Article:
by Tom Miller / firstname.lastname@example.org / January 6, 1999
A few hours ago, I finished the refit of the new fiberglass heater shell. If you've never pulled the heater unit before, I would recommend checking the "Heater Box Removal and Installation" page.
View the Heater Box Removal and Installation page
Forgive me if I get a bit long-winded.... As far as the fiberglass unit goes, I'll admit it's nice to know that someone is at least willing to make these in repro form. The unit is dimensionally accurate and sturdy. I question the high price ($90) for what is essentially a bare shell.. no mounting holes, brackets, etc..
As shipped, it has a grey gel coat with a quick shot of black enamel. The paint comes off with your fingernail..
1) So first off, take some steel wool and 180 grit to it and remove all the paint and rough up the surface for something more substantial. I intend to paint this with rubberized undercoating which leaves a tough black matt finish which looks close to original.
2) You'll need to disassemble the original heater box.. down to the last bracket. This includes the front mounting plate, defroster tube, the air "paddle", cable holders. I even took the two brackets which receive the four screws holding the heater core. Oh, and don't forget to save the fiber mat at the bottom of the core. In some ways this destruction was therapeutic.... It's amazing how that old cardboard crumbles. Take particular care with the "air control paddle.". To remove it you must remove the steel axle shaft. Loosen and remove the nut and jam nut. Don't bother removing the control lever on the other side. Squirt some WD 40 liberally on the shaft to loosen things, then tap the shaft on the threaded side with a plastic mallet. It should slide out. Save the nuts, washers and bushing.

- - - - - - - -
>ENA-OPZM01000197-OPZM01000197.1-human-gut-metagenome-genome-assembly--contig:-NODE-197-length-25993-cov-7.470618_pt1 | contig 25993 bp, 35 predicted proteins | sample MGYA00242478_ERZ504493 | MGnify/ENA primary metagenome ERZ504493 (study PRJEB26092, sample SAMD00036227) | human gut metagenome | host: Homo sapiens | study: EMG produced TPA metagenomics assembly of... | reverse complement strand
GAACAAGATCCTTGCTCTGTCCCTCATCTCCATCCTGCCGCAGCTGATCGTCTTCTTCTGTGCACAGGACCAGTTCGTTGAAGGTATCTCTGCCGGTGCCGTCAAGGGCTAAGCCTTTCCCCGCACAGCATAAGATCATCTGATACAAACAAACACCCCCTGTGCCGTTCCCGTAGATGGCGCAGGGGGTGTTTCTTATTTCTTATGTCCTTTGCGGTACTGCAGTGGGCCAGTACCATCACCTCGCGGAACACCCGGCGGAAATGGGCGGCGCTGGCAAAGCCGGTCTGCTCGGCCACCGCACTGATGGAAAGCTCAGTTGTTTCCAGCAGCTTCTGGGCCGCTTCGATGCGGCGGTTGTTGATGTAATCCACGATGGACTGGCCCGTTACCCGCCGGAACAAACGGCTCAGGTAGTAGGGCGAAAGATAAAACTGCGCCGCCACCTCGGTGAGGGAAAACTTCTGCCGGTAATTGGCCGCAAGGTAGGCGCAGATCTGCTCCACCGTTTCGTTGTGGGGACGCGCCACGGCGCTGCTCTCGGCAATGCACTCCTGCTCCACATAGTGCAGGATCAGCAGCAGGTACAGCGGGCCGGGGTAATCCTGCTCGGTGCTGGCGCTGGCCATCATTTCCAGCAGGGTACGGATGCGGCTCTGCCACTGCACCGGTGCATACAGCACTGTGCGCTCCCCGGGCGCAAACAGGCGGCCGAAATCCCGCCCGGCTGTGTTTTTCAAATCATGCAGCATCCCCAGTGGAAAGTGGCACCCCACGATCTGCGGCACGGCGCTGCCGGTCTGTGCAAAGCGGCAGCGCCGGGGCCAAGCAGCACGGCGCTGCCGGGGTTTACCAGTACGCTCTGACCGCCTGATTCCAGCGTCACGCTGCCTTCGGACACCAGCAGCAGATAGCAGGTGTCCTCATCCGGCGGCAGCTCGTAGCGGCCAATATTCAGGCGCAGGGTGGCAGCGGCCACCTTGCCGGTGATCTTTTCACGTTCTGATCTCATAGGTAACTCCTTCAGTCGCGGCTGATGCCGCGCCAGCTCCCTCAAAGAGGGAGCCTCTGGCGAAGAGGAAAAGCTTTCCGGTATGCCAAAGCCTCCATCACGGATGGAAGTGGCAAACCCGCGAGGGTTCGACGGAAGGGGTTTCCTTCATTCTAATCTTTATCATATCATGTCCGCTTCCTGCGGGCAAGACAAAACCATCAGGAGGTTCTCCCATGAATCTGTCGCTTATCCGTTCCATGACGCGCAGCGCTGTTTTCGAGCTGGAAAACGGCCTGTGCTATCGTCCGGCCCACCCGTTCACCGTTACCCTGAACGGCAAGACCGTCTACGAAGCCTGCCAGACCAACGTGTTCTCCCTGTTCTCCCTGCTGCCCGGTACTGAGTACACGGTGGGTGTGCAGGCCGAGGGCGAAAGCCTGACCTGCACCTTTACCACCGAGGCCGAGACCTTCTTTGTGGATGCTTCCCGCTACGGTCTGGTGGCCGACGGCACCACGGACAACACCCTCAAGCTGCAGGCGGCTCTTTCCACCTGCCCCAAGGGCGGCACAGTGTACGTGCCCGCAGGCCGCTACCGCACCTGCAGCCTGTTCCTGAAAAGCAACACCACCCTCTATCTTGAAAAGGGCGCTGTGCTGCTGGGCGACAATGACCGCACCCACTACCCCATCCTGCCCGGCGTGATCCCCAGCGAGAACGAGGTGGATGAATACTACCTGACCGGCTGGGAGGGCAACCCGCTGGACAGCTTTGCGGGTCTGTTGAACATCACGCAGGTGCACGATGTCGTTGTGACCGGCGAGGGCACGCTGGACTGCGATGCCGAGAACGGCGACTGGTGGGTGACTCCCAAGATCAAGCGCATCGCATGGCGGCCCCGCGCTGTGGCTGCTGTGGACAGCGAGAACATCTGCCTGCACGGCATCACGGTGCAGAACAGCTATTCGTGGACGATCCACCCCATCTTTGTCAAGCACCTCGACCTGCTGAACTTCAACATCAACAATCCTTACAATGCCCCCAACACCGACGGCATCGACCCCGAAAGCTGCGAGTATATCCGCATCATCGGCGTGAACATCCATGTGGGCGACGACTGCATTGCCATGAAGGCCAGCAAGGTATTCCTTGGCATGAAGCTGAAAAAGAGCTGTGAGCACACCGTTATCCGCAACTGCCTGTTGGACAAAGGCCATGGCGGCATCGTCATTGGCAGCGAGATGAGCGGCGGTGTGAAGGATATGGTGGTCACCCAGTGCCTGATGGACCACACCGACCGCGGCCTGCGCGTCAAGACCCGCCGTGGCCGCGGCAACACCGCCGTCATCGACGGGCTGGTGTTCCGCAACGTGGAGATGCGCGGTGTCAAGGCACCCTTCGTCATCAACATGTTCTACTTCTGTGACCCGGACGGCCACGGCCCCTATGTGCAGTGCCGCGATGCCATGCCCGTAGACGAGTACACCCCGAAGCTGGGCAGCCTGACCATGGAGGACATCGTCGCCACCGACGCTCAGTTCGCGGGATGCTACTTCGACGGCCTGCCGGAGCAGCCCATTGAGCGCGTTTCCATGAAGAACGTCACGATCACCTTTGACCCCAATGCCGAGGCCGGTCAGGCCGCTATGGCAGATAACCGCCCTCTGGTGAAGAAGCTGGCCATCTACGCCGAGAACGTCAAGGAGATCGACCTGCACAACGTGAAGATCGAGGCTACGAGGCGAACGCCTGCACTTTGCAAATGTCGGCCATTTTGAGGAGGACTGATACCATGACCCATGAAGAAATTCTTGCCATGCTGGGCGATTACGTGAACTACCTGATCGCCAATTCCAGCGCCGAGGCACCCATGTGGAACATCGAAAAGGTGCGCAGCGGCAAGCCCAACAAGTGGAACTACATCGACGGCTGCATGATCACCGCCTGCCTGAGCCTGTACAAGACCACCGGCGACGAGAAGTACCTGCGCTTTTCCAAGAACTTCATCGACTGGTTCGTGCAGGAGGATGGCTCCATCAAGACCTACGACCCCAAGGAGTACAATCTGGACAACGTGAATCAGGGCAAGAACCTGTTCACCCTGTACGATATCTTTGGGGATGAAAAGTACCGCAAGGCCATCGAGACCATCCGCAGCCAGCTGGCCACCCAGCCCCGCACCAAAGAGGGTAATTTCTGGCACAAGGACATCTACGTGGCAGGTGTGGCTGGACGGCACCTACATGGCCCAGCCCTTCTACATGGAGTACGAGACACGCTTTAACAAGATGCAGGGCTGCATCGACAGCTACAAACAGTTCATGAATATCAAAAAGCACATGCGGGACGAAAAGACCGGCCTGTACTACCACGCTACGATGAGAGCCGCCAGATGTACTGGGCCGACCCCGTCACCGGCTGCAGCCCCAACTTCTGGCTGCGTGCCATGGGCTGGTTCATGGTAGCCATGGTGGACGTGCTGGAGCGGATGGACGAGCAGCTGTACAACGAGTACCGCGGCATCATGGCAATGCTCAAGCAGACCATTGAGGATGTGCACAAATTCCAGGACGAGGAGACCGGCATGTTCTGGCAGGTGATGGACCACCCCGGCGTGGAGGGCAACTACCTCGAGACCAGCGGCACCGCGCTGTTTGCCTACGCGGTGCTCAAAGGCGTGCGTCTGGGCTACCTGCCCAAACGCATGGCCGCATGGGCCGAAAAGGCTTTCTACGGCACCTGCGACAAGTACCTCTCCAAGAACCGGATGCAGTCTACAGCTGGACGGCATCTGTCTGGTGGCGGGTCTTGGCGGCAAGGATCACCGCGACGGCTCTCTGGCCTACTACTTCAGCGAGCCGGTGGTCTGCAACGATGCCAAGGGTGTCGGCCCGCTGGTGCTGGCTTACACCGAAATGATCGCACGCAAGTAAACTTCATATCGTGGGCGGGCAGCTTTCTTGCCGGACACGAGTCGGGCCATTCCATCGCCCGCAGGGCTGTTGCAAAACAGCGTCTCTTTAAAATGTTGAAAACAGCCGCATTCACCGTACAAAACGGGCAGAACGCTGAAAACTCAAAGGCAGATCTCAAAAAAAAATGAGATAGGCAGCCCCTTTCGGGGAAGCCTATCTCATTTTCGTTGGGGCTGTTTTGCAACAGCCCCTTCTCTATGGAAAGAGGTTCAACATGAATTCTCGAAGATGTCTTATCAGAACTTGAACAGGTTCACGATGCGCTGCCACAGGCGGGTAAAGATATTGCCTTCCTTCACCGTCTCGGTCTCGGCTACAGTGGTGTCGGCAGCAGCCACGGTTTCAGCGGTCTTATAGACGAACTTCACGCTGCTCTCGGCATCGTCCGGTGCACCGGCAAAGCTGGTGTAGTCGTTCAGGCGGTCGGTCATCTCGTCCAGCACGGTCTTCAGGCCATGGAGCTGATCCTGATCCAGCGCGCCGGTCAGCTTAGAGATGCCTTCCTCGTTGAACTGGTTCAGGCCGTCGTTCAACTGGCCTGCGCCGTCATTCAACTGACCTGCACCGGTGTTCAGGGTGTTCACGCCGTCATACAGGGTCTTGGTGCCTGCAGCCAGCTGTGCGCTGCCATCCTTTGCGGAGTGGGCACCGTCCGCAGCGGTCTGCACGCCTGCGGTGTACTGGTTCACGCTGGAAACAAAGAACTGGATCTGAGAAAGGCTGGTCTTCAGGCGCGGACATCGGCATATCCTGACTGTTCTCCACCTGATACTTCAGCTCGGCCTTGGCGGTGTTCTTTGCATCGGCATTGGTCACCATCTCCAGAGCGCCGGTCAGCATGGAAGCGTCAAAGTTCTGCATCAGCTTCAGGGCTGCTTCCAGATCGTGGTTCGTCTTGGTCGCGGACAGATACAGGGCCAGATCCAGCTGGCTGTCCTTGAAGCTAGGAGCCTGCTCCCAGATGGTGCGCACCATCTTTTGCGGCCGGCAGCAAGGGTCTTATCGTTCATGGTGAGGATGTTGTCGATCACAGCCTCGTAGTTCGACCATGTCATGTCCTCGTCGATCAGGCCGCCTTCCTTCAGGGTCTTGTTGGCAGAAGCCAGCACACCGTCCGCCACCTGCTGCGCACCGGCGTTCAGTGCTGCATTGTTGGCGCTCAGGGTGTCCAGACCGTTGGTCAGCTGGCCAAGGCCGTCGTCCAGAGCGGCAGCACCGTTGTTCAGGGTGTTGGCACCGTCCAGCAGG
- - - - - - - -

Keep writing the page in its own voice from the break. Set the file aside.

3) Assembling the fiberglass unit will require some trial and error fit up, especially with the paddle, then some careful drilling. I used a pair of home-made wire calipers to locate where to drill the shaft holes while the paddle was laying in place. The hole on the control lever side is larger.. to fit the larger diameter bushing.
4) The other brackets were laid in place, then drilled and pop-riveted. I used washers on the inside to keep the fiberglass from shattering. Don't feel ashamed if you have to drill out and redo an number of them.
5) I found the main mounting plate ( where the unit attaches to the firewall ) a bit touchy.. I had to recheck alignment several times as I secured it with the pop rivets. Gaskets were made out of some old 3/16 closed cell rubber mat I had laying around, applied with RTV. Same stuff was used inside for the air paddle gasket.
This was a Saturday morning job.. the results look surprisingly stock.. and the fiberglass should last considerably longer than the cardboard. Hope this helps.
Charlotte, North Carolina USA
Created January 26, 1999